This Gut Disorder Has Social Implications & Is Often Misdiagnosed, Research Finds
Spicy foods, red meat, and alcohol can all lead to uncomfortable indigestion or acid reflux. But for a group of people, these symptoms happen more severely and with every meal, making it difficult to enjoy happy hours with friends or share dinners with family.
A study published in the journal Neurogastroenterology and Motility, says patients who regurgitate their food regularly may be suffering from a behavioral gut condition called rumination. While it may be the first time you've heard of the disorder, researchers from Massachusetts General Hospital (MGH) say it's actually quite common but often misdiagnosed.
What is rumination syndrome?
According to the study, "rumination syndrome involves effortless, repeated regurgitation, and can overlap with other upper gastrointestinal (GI) disorders, including gastroparesis."
It occurs when patients spit up their food about 10 minutes after they've swallowed it. This is different from vomit since the food has not been fully digested.
Rumination is considered a disorder of the gut-brain interaction (DGBI), making it a learned response. While it's not entirely clear why it happens, researchers suggest it's a response to pain or discomfort in the stomach.
Because it's similar to the act of vomiting, many patients unknowingly describe their symptoms as vomit or reflux. Other symptoms, like feeling full quickly, tightness in the abdomen, nausea, and unwanted or unintentional weight loss, are similar to symptoms of stomach pain, indigestion, and gastroparesis. This can cause the disorder to go undiagnosed or misdiagnosed for long periods of time, the researchers say.
To better understand the syndrome, researchers looked at 242 patients with gastrointestinal symptoms similar to rumination. Of those volunteers, more than 12% qualified for a rumination diagnosis, and nearly half of that group said the condition affected their social lives.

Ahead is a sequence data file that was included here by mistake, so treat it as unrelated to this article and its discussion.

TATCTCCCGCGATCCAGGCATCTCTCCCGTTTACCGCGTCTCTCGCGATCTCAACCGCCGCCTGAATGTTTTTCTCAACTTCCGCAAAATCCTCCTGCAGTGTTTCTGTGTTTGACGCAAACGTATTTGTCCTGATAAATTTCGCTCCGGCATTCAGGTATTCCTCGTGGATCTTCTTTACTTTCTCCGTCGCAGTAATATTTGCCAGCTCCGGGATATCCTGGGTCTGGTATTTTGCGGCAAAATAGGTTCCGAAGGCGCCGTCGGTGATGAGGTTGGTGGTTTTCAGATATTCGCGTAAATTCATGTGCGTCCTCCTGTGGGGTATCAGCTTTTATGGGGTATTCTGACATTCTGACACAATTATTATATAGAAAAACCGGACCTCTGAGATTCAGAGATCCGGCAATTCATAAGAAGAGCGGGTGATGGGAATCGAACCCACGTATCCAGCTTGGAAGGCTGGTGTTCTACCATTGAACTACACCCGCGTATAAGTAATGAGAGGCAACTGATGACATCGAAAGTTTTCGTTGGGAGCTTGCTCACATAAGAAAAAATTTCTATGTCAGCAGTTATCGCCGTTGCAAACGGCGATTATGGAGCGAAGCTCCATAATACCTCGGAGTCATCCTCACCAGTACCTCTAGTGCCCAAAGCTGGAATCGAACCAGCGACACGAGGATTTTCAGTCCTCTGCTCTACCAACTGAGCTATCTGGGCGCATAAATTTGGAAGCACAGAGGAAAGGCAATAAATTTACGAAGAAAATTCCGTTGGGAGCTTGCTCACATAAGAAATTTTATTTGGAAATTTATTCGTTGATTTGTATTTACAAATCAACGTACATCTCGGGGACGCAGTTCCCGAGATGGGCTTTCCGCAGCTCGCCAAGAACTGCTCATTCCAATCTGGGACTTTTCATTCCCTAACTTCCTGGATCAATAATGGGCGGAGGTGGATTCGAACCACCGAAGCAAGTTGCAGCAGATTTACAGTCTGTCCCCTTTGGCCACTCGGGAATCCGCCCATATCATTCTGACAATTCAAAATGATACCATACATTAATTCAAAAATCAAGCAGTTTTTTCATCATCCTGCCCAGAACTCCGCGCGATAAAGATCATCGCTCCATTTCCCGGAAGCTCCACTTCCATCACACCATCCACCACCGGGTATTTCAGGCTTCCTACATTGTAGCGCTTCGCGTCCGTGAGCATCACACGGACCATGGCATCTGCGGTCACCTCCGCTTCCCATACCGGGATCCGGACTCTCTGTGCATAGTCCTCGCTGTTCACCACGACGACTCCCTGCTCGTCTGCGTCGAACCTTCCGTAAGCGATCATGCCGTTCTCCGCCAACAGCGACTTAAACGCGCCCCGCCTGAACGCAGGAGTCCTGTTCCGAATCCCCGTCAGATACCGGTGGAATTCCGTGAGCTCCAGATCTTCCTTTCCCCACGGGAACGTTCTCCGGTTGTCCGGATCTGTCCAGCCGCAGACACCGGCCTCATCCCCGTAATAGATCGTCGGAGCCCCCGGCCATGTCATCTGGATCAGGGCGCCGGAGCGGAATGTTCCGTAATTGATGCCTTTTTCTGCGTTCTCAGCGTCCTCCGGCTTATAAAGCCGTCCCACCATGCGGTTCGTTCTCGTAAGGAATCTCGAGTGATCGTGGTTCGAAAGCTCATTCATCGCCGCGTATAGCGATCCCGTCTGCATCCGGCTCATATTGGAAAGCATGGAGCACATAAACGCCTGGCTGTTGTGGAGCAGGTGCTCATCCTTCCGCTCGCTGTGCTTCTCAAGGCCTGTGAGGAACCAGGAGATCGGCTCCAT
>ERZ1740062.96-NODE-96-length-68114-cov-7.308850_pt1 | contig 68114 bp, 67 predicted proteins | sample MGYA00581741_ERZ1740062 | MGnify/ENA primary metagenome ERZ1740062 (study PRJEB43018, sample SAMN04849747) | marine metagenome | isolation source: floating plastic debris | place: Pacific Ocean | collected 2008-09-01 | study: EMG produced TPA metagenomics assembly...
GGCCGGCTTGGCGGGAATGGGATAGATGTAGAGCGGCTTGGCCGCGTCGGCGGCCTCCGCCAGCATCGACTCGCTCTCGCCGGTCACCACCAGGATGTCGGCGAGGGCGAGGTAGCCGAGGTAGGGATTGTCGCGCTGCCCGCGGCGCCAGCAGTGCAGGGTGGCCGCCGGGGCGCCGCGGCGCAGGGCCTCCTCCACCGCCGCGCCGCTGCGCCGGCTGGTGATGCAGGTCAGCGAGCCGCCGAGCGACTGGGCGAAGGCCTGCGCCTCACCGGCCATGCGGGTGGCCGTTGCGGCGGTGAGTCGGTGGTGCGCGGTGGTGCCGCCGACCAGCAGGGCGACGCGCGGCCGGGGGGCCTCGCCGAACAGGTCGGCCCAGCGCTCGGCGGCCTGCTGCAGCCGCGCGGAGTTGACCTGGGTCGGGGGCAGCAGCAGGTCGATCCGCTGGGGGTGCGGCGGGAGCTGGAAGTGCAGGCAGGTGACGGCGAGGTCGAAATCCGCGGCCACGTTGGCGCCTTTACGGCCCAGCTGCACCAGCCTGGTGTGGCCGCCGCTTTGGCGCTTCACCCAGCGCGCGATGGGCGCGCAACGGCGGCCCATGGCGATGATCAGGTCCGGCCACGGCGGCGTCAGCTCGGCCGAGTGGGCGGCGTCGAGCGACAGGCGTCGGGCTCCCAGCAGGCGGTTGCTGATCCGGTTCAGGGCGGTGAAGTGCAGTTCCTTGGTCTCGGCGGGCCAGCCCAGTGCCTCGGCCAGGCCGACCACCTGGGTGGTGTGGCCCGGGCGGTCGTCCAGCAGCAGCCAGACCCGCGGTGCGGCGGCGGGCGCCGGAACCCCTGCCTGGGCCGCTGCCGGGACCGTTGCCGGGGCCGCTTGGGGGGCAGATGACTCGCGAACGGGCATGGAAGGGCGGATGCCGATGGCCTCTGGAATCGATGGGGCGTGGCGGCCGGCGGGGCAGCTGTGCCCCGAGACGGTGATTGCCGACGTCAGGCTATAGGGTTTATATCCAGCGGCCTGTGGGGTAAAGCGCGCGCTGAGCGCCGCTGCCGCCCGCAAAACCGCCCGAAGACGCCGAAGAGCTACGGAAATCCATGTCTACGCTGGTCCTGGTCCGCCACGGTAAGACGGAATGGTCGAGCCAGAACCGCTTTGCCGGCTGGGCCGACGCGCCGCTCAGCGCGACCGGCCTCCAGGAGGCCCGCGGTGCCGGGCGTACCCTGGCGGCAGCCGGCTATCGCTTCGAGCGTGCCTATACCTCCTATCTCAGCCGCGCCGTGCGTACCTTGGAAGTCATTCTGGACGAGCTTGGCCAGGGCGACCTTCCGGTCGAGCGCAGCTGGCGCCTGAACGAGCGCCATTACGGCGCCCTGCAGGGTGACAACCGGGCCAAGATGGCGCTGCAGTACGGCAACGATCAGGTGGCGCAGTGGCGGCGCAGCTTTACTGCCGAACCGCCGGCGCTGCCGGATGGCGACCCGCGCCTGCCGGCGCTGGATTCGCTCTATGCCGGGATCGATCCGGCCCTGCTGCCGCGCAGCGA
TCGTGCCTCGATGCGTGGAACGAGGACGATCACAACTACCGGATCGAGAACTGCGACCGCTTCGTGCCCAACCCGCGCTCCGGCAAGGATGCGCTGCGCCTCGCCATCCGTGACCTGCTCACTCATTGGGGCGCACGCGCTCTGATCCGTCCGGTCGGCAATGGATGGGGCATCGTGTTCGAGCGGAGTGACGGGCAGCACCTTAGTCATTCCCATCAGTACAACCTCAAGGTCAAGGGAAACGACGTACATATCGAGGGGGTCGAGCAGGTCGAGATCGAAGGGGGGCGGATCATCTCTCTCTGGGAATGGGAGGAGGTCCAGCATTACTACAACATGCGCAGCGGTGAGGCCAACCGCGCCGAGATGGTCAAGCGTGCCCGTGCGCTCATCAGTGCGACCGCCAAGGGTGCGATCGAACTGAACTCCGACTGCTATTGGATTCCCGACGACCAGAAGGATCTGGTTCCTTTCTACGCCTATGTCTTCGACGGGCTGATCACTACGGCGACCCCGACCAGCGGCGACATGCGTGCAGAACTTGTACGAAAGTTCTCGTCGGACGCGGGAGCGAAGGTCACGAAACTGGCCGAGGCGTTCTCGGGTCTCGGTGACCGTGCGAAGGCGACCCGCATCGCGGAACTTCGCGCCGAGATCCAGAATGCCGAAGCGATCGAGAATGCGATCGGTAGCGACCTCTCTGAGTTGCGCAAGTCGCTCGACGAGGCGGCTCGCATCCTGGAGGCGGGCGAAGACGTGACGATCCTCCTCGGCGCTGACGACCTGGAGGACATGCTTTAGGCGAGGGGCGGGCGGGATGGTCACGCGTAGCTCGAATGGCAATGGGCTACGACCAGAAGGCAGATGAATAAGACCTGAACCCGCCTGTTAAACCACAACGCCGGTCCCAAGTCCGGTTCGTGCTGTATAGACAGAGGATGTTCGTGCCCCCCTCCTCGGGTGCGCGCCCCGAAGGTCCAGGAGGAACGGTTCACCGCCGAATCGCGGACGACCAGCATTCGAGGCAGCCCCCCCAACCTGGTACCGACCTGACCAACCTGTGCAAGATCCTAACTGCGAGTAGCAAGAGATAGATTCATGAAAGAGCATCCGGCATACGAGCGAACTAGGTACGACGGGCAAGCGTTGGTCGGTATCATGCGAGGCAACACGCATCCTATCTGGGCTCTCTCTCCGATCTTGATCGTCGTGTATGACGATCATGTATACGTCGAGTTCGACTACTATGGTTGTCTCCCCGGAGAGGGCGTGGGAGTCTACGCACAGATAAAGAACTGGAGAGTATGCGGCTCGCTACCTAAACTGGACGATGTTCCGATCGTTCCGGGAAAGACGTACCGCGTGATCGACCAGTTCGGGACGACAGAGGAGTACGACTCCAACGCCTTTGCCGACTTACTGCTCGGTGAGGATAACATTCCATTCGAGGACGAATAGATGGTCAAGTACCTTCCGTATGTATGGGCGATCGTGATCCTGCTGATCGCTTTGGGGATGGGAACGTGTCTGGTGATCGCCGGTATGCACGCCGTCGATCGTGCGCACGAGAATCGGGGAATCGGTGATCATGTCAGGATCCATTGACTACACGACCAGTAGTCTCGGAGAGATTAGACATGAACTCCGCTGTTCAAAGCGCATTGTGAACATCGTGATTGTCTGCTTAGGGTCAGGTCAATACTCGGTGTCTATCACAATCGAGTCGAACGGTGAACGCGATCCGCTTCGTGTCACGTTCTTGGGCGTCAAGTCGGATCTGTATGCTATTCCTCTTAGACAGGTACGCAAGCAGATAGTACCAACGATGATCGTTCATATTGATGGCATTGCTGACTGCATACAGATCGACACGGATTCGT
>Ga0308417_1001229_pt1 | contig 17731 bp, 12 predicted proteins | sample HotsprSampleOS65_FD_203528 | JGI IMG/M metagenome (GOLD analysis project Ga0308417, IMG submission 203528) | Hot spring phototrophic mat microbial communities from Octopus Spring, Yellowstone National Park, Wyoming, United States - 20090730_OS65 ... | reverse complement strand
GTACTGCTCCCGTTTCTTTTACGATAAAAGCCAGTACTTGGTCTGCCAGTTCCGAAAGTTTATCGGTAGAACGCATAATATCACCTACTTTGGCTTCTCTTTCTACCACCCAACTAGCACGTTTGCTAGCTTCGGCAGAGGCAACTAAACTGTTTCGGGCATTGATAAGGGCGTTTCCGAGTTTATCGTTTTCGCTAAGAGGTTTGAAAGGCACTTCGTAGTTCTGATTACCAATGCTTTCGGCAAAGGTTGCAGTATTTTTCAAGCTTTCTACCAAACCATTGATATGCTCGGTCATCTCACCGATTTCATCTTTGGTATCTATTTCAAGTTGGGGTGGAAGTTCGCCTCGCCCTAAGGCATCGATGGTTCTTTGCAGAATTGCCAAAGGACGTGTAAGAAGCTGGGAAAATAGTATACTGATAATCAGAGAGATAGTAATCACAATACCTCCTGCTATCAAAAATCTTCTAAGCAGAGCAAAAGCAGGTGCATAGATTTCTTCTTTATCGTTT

"This condition causes a lot of embarrassment and may stop people from eating with others," co-author of the study Trisha Satya Pasricha, M.D., says in a news release. "It is not well understood and is often mistaken for other disorders."
Who does this affect?
The condition can affect pretty much anyone. "There is little demographically that distinguishes these patients other than their tendency to regurgitate when eating," Pasricha says. "They are not more likely to have a history of an eating disorder or weight problems," she adds. They were, however, more likely to experience heartburn during the day.
How to manage rumination, naturally.
Since rumination syndrome is a behavioral habit loop, studies have shown that practicing deep, diaphragmatic breathing may be helpful in managing the response1.
On top of breathwork, researchers say comprehensive cognitive-behavioral therapy (CBT) specific to rumination syndrome may also be effective. This form of therapy helps people unlearn habit loops and replace them with more beneficial thought processes and responses.
While rumination is a learned behavior, it's not a voluntary one. The behavioral gut disorder is a response to discomfort in the stomach that leads to an impulse response in the brain. Recognizing the symptoms and distinguishing them from other GI disorders can help people avoid a misdiagnosis and start getting the treatment they need.
Abby Moore is an editorial operations manager at mindbodygreen. She earned a B.A. in Journalism from The University of Texas at Austin and has previously written for Tribeza magazine. She has covered topics ranging from regenerative agriculture to celebrity entrepreneurship. Moore worked on the copywriting and marketing team at Siete Family Foods before moving to New York.